Judge Zeldon began her analysis of the issues by determining that the plaintiffs had shown a substantial likelihood of success on the merits because a strike by DCPS employees would violate the prohibition against strikes by District government employees set forth in D.C. Code § 1-617.05 (2001),4 as well as a Board of Education regulation and the Teamsters' contractual obligations. Judge Zeldon rejected the Teamsters' argument that the Superior Court was divested of jurisdiction by virtue of the fact that a public employee strike would be an unfair labor practice within the primary jurisdiction of the Public Employee Relations Board. See D.C. Code § 1-617.04 (b)(4) and § 1-605.02 (3). The plaintiffs were not required to go to the Board to enforce the prohibition in D.C. Code § 1-617.05, Judge Zeldon reasoned, "because [that statutory provision] is independent from the unfair labor practice provisions over which [the Board] has jurisdiction." Judge Zeldon also rejected the argument that injunctive relief against the Teamsters' strike was barred by the Norris-LaGuardia Act. The general prohibition against labor injunctions contained in that Act, Judge Zeldon held, does not apply to injunctions against strikes by public employees. On the merits of the request for a preliminary injunction, Judge Zeldon found — in addition to the requisite likelihood of success on the merits — that a strike would result in irreparable harm by causing a substantial disruption in the education of children in the public schools.5 The judge further found that more harm would result from denying the injunction than granting it6 and that the public interest would be served by granting the injunction. Finally, Judge Zeldon rejected the Teamsters' contention that the DCPS should be denied injunctive relief because of "unclean hands." The judge noted that the Teamsters had not charged the DCPS with failure to bargain in good faith by filing an unfair labor practice charge with the Public Employee Relations Board.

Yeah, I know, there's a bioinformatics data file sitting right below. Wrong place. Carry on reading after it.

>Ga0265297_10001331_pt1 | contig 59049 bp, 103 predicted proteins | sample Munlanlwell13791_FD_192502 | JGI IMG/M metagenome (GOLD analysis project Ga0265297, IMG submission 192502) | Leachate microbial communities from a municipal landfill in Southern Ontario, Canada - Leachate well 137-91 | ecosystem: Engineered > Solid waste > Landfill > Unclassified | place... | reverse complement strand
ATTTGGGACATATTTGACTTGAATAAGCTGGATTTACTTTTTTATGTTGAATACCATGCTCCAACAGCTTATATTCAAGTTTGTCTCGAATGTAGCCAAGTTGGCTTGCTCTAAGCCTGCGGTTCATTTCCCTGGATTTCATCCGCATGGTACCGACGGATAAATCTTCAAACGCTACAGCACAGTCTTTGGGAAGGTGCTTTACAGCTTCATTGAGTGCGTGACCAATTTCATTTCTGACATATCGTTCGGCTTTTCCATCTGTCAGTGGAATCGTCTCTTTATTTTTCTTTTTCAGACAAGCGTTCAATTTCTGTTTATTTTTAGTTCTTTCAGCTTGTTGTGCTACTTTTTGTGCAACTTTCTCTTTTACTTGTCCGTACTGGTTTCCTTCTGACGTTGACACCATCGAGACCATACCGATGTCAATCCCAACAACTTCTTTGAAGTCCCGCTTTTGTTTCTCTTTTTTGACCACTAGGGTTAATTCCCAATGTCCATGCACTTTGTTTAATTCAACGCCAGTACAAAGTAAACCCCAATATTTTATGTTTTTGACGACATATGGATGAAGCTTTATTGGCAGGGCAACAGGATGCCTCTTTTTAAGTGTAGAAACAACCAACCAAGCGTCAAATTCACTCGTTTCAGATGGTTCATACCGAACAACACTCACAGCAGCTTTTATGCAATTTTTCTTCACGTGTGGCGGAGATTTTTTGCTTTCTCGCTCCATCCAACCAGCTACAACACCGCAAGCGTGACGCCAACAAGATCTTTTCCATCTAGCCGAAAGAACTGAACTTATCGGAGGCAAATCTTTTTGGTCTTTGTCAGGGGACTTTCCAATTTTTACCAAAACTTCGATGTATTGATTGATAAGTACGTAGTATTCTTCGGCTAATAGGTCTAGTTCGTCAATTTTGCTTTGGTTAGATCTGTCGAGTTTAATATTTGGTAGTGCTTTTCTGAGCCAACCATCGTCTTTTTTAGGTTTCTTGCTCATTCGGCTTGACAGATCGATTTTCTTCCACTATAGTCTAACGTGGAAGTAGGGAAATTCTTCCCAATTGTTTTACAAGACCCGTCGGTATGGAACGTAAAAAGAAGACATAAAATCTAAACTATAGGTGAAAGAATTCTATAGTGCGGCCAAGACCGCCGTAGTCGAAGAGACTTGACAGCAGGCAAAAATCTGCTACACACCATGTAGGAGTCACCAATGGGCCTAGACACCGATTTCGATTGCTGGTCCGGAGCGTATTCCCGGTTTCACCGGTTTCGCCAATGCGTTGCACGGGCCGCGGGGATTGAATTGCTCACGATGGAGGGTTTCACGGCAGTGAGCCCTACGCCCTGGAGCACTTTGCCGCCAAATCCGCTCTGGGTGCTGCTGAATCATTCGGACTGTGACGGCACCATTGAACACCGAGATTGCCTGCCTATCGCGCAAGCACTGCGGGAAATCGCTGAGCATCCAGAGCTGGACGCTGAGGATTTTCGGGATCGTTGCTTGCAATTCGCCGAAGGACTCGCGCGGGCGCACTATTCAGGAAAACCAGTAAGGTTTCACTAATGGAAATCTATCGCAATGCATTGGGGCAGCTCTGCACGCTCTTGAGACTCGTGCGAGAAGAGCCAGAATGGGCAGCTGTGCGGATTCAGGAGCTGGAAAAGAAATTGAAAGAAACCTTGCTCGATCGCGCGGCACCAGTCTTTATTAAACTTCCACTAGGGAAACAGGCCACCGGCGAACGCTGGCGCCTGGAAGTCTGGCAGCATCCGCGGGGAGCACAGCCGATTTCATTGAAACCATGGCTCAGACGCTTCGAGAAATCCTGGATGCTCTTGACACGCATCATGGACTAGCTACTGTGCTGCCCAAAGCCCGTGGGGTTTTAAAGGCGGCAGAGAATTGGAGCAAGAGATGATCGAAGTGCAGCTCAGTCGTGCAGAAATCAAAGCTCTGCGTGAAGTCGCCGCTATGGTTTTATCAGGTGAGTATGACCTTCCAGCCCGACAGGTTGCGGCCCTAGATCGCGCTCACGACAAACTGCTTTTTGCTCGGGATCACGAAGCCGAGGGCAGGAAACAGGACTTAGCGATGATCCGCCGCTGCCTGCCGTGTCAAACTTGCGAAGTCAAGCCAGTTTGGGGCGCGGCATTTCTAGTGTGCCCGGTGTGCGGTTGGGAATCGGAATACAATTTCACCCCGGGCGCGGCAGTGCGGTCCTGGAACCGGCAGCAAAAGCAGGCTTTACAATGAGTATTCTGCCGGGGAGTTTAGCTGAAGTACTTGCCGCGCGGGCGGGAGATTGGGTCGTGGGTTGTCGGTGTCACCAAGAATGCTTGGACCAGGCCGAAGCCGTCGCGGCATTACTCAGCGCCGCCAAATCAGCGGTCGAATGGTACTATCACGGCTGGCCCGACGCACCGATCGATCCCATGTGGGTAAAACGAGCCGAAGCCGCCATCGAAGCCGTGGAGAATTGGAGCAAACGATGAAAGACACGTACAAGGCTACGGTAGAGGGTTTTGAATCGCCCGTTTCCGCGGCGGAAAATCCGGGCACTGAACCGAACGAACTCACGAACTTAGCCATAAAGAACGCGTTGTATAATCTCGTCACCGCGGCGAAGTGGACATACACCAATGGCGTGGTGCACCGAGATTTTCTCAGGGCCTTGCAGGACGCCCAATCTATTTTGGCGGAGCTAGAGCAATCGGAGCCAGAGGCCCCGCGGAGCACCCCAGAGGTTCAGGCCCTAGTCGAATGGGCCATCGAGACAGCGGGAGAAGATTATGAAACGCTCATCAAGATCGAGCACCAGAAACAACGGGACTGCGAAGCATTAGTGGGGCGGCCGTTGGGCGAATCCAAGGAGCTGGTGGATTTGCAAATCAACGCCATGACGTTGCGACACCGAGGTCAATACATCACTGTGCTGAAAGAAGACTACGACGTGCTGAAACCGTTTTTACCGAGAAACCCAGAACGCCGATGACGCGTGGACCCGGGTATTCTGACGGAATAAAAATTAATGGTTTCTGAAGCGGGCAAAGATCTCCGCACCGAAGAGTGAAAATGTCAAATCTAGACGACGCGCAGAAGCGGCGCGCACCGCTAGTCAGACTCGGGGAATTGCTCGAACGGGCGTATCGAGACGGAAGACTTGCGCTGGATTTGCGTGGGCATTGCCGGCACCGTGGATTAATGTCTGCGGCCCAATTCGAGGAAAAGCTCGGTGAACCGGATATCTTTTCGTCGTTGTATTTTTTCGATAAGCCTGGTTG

The Teamsters appealed the preliminary injunction order to this court. Meanwhile, we are informed, the parties continued with their negotiations. Neither side in the negotiations declared an impasse or filed an unfair labor practice complaint against the other. Neither side, however, has notified this court that the parties have resolved their differences and come to an agreement that would have mooted the issues before us.
We address first appellants' jurisdictional challenges. Those challenges raise issues of statutory construction, and hence the trial court's rulings are subject to de novo review in this court. See Cass v. District of Columbia, 829 A.2d 480, 482 (D.C. 2003); District of Columbia v. Morrissey, 668 A.2d 792, 796 (D.C. 1995). As we uphold the Superior Court's authority to hear this case and its power to grant injunctive relief, we then address appellants' remaining challenges to the trial court's ruling. We review the trial court's decision in favor of granting a preliminary injunction for abuse of discretion. See District of Columbia v. Group Ins. Admin., 633 A.2d 2, 21 (D.C. 1993).
In 1978 the Council of the District of Columbia enacted the Comprehensive Merit Personnel Act ("CMPA"), D.C. Code §§ 1-601.01 et seq. (2001), "to replace the federal system which had previously controlled the District government's relations with its employees." Hawkins v. Hall, 537 A.2d 571, 574 (D.C. 1988). The CMPA contains two separate provisions prohibiting strikes by District government employees. One of those provisions, D.C. Code § 1-617.05, declares that "[i]t shall be unlawful for any District government employee or labor organization to participate...
To continue readingRequest your trial